The Stasi, casinos and the Big Data rush

Book Review by Hannah Kuchler of “What Stays in Vegas” (by Adam Tanner) in the Financial Times: “Books with sexy titles and decidedly unsexy topics – like, say, data – have a tendency to disappoint. But What Stays in Vegas is an engrossing, story-packed takedown of the data industry.

It begins, far from America’s gambling capital, in communist East Germany. The author, Adam Tanner, now a fellow at Harvard’s Institute for Quantitative Social Science, was in the late 1980s a travel writer taking notes on Dresden. What he did not realise was that the Stasi was busy taking notes on him – 50 pages in all – which he found when the files were opened after reunification. The secret police knew where he had stopped to consult a map, to whom he asked questions and when he looked in on a hotel.
Today, Tanner explains: “Thanks to meticulous data gathering from both public documents and commercial records, companies . . . know far more about typical consumers than the feared East German secret police recorded about me.”
Shining a light on how businesses outside the tech sector have become data addicts, Tanner focuses on Las Vegas casinos, which spotted the value in data decades ago. He was given access to Caesar’s Entertainment, one of the world’s largest casino operators. When chief executive Gary Loveman joined in the late 1990s, the former Harvard Business School professor bet the company’s future on harvesting personal data from its loyalty scheme. Rather than wooing the “whales” who spent the most, the company would use the data to decide which freebies were worth giving away to lure in mid-spenders who came back often – a strategy credited with helping the business grow.
The real revelations come when Tanner examines the data brokers’ “Cheez Whiz”. Like the maker of a popular processed dairy spread, he argues, data brokers blend ingredients from a range of sources, such as public records, marketing lists and commercial records, to create a detailed picture of your identity – and you will never quite be able to pin down the origin of any component…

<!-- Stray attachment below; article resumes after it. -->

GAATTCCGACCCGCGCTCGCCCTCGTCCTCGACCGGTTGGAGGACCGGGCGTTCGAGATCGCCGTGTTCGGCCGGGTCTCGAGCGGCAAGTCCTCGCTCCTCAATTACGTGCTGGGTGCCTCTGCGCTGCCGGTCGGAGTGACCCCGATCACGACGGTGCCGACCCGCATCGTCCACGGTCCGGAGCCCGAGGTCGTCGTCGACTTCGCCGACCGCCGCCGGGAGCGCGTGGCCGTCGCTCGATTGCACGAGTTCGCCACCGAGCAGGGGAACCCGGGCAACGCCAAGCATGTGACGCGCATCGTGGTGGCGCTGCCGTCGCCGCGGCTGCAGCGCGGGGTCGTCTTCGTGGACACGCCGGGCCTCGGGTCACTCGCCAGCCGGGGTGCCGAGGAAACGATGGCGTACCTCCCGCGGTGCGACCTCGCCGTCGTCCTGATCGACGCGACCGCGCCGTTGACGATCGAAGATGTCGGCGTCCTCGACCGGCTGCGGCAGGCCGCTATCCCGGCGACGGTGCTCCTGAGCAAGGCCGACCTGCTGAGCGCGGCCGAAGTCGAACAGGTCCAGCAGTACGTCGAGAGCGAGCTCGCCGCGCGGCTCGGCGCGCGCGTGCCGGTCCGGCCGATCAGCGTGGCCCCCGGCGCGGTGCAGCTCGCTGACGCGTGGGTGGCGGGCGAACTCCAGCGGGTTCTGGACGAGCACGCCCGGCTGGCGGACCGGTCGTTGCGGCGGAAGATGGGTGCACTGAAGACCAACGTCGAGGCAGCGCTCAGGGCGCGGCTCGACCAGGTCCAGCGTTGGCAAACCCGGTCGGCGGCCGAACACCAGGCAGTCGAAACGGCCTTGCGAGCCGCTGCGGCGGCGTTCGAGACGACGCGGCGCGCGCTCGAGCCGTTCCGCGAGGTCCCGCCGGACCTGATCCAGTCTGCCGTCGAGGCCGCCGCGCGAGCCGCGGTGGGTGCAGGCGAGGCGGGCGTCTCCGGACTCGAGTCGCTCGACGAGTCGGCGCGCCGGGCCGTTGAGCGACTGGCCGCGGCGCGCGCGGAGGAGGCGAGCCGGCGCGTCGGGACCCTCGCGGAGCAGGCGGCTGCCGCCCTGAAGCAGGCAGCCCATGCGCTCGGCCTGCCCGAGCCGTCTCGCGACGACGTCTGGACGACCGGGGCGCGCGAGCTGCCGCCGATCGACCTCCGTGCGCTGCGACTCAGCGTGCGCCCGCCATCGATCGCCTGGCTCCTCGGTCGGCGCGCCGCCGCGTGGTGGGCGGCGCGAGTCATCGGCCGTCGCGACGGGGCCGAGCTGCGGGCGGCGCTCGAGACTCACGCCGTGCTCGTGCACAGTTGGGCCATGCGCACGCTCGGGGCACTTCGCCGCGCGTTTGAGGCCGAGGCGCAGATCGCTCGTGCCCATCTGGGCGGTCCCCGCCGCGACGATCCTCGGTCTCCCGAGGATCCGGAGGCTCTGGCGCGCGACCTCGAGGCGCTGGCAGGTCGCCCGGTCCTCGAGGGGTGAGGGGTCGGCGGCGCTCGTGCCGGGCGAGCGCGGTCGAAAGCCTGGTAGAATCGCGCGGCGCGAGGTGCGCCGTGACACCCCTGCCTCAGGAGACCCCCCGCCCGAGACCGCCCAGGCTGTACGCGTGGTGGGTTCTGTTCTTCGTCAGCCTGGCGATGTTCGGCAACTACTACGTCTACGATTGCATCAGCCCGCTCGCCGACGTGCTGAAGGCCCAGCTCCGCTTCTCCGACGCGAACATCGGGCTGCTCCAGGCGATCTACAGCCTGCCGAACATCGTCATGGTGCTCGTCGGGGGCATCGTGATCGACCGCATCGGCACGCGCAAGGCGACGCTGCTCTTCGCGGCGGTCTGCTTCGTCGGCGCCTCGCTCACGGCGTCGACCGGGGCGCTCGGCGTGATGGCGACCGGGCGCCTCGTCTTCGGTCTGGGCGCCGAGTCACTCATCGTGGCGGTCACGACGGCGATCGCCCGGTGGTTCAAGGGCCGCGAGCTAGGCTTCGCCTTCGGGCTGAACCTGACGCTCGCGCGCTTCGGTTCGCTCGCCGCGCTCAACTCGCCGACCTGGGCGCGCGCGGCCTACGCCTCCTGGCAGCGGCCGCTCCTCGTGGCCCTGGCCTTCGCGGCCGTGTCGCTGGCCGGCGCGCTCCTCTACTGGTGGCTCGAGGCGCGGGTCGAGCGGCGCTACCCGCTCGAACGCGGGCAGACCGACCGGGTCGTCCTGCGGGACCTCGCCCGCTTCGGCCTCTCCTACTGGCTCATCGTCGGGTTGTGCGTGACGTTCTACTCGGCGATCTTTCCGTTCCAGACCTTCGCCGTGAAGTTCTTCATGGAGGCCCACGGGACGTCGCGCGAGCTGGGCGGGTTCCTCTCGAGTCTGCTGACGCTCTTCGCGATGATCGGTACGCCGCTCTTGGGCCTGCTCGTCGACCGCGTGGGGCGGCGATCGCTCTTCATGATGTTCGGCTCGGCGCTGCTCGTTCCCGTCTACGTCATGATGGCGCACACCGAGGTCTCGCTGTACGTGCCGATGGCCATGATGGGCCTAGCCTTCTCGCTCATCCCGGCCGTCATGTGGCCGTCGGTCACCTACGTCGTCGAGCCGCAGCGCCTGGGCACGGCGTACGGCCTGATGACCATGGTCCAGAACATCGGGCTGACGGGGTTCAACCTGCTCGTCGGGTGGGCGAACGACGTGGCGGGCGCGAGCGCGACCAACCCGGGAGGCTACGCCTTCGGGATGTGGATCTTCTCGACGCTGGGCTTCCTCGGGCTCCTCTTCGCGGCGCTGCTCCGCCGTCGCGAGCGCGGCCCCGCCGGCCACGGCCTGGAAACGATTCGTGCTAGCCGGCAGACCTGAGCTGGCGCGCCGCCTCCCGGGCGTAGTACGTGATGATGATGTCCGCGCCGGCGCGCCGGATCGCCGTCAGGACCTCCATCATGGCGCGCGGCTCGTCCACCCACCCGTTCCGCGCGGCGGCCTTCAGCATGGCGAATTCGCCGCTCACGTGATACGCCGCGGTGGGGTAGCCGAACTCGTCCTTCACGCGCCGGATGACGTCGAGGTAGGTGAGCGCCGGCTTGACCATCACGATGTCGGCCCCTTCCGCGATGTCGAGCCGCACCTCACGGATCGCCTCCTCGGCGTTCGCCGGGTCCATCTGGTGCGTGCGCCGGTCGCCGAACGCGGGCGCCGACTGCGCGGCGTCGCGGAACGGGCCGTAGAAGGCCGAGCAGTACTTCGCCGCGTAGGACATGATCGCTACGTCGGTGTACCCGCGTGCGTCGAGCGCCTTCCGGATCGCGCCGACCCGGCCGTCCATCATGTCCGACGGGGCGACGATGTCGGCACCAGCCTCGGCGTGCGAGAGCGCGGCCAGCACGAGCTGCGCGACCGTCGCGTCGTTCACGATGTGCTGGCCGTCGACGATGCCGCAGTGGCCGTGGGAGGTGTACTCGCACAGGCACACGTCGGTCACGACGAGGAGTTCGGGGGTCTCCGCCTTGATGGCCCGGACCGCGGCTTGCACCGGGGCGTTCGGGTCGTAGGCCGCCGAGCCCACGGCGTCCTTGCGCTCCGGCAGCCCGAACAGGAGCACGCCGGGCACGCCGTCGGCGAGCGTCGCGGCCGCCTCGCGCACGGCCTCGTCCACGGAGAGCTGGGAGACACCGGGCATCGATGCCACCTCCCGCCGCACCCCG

The Big Data rush has gone into overdrive since the global economic crisis as marketers from different industries have sought new methods to grab the limited consumer spending available. Tanner argues that while users have in theory given permission for much of this information to be made public in bits and pieces, increasingly industrial-scale aggregation often feels like an invasion of privacy.
Privacy policies are so long and obtuse (one study Tanner quotes found that it would take a person more than a month, working full-time, to read all the privacy statements they come across in a year), people are unwittingly littering their data all over the internet. Anyway, marketers can intuit what we are like from the people we are connected to online. And as the data brokers’ lists are usually private, there is no way to check the compilers have got their facts right…”